Driving without a permit or “No Permit” is a criminal traffic offense that carries a maximum penalty of 90 days in jail or a $300.00 fine. This charge is typically applied to two types of drivers. First, out of state drivers whose licenses have been suspended in their home state who get pulled over can be arrested and charged with No Permit. DC or out of state drivers who have never obtained a driving permit who get pulled over in DC can be arrested and charged with No Permit. A No Permit conviction does carries zero negative license points.
What is the maximum penalty for No Permit in DC?
As previously stated, driving without a permit carries a maximum penalty of 90 days in jail or a $300.00 fine. However, the maximum penalty does not usually tell you much about how a judge would sentence someone for No Permit. Most judges in DC Superior Court are not going to send someone to jail for 90 days for driving without a license. The most likely sentence is something called unsupervised probation. Unsupervised probation typically involves the judge sentencing the defendant to a suspended sentence followed by a period of unsupervised probation. The only requirement for unsupervised probation is for the probationer not to get rearrested.
However, if the probationer is rearrested during the period of unsupervised probation, the judge can sentence the person to the jail time in the original suspended sentence. The most likely scenario for this to occur is where the individual gets rearrested for the same offense while on unsupervised probation.
Does a conviction for No Permit carry points?
No. A conviction for No Permit in DC does not carry any points with the District of Columbia Department of Motor Vehicles. A comprehensive list of what offenses carry points in DC can be found here.
Will the government dismiss the case if I get a license?
The Office of Attorney General for the District of Columbia prosecutes No Permit offenses in DC. The government will often dismiss the charges if the defendant remedies their driver’s license or obtains a valid driver’s license. However, in some cases where the defendant has multiple or repeated arrests for driving without a license, the government will not make this offer. In that situation, the defendant must either plead guilty or take the case to trial.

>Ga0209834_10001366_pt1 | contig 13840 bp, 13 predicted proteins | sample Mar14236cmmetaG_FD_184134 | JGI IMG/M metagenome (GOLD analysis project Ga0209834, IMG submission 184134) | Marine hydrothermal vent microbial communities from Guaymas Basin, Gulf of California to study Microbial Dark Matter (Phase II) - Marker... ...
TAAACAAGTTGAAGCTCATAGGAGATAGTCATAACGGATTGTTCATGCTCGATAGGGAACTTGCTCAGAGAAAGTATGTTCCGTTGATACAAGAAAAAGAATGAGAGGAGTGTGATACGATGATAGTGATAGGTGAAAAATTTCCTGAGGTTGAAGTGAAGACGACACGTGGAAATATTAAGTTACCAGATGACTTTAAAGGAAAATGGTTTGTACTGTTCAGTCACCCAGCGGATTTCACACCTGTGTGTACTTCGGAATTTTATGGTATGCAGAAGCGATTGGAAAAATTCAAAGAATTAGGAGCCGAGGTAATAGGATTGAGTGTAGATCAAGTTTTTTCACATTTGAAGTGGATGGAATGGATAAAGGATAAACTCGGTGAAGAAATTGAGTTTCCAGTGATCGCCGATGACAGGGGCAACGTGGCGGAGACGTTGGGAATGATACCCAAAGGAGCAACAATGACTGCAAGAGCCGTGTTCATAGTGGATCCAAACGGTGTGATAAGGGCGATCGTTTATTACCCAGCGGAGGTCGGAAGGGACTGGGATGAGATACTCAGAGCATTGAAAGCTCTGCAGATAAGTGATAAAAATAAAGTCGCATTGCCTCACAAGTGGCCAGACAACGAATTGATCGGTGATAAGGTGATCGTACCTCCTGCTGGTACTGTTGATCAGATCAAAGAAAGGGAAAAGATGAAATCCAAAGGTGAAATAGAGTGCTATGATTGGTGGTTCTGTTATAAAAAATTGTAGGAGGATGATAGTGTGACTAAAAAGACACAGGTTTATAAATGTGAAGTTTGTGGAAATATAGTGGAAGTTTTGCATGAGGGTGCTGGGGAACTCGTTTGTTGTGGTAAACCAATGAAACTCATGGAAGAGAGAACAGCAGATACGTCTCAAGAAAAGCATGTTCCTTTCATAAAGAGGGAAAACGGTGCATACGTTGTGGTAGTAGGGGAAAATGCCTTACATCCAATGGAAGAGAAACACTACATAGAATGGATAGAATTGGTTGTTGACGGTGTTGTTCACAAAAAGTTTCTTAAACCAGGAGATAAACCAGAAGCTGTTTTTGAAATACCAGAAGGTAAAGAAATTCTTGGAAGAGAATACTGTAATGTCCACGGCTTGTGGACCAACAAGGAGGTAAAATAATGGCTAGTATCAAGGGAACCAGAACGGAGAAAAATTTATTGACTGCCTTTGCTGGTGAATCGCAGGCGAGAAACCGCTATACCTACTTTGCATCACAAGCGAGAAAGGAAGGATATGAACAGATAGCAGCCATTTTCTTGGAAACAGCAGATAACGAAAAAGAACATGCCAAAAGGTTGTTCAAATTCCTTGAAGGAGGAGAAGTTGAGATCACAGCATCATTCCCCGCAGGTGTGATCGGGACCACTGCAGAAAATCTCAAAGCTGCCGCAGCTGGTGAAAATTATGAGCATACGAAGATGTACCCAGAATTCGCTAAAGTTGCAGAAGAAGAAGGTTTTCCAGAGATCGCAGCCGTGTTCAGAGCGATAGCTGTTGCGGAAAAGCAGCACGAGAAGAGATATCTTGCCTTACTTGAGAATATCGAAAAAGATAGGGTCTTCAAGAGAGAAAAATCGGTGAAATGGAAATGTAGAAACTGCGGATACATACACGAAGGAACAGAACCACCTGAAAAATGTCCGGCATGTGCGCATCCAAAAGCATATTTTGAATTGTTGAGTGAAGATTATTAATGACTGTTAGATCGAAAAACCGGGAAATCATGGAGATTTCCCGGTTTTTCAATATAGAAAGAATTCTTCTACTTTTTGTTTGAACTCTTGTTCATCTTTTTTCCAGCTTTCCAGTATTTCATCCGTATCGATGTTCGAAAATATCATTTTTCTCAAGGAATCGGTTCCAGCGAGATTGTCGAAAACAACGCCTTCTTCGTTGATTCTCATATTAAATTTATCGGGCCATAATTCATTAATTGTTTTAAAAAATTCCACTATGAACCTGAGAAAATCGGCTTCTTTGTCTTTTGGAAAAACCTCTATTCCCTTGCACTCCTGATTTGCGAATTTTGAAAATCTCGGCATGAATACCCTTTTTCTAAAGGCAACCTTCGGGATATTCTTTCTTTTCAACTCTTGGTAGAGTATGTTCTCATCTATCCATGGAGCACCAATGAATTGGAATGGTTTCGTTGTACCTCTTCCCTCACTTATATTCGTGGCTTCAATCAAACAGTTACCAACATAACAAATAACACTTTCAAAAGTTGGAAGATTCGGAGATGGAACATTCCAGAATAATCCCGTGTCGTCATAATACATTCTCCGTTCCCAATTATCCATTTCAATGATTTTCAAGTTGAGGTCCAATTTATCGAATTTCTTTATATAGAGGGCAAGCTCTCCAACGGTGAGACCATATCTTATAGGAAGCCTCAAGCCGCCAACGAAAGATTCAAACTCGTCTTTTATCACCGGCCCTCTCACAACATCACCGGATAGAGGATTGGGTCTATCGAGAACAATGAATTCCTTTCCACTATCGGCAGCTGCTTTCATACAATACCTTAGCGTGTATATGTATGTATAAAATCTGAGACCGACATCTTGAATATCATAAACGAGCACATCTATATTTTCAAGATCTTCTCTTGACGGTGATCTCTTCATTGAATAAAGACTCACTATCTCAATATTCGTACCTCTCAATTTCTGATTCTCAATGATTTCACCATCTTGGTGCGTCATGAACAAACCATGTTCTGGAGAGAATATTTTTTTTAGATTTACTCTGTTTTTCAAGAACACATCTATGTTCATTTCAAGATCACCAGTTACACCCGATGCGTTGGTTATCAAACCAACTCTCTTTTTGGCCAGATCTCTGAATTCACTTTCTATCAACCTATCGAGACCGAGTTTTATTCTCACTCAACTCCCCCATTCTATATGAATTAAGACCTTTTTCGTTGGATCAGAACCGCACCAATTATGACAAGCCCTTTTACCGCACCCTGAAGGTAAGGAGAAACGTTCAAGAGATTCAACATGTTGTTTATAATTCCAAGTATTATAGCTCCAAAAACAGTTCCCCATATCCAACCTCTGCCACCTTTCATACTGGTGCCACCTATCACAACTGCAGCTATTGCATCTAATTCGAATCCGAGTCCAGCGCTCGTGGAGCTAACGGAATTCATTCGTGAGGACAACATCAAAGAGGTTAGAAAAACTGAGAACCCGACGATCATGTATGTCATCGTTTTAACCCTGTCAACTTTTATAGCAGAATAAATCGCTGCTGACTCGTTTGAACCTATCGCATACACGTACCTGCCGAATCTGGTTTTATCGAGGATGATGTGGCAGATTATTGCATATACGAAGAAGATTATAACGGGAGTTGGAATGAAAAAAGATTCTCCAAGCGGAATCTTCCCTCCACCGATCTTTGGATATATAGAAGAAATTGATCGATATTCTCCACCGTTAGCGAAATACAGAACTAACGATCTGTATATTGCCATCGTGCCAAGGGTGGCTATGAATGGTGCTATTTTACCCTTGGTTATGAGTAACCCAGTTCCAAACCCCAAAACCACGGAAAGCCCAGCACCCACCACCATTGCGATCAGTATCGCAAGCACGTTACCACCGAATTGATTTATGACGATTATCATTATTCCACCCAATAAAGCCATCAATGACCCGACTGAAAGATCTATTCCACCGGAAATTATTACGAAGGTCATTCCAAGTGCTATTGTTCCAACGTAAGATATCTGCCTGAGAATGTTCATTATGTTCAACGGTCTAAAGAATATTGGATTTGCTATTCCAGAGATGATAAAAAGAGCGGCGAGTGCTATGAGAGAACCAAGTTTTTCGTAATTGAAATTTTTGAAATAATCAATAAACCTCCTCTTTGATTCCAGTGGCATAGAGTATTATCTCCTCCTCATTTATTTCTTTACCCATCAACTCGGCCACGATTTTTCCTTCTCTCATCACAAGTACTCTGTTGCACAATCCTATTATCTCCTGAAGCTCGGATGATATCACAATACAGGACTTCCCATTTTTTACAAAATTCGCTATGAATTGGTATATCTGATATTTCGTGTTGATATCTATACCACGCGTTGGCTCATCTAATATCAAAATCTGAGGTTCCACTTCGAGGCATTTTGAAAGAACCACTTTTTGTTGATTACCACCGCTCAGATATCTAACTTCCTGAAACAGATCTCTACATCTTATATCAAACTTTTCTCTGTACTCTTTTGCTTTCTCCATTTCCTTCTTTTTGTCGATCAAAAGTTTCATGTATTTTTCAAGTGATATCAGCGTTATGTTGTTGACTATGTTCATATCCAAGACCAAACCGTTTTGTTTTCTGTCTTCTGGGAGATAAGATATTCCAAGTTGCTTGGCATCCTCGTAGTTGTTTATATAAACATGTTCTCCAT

Can I get my no permit arrest or conviction sealed?
No Permit is an offense that is eligible for sealing for both arrests and convictions. As long as the defendant does not have what the law refers to as a “disqualifying arrest or conviction” after the No Permit charge, the defendant is eligible to seal an arrest or conviction for No Permit. An arrest for No Permit may be sealed 2 years from the date of the dismissal of the case. A conviction may be sealed 8 years after the sentence for No Permit ends. An arrest may be sealed at any time where the defendant can prove by a preponderance of the evidence they were “actually innocent” of the offense.
While driving without a license is not the crime of the century, it is certainly important to consult an attorney if you or a loved one have been arrested. All criminal offenses carry potential jail time and adverse consequences. Contact Scrofano Law PC today for a full case evaluation.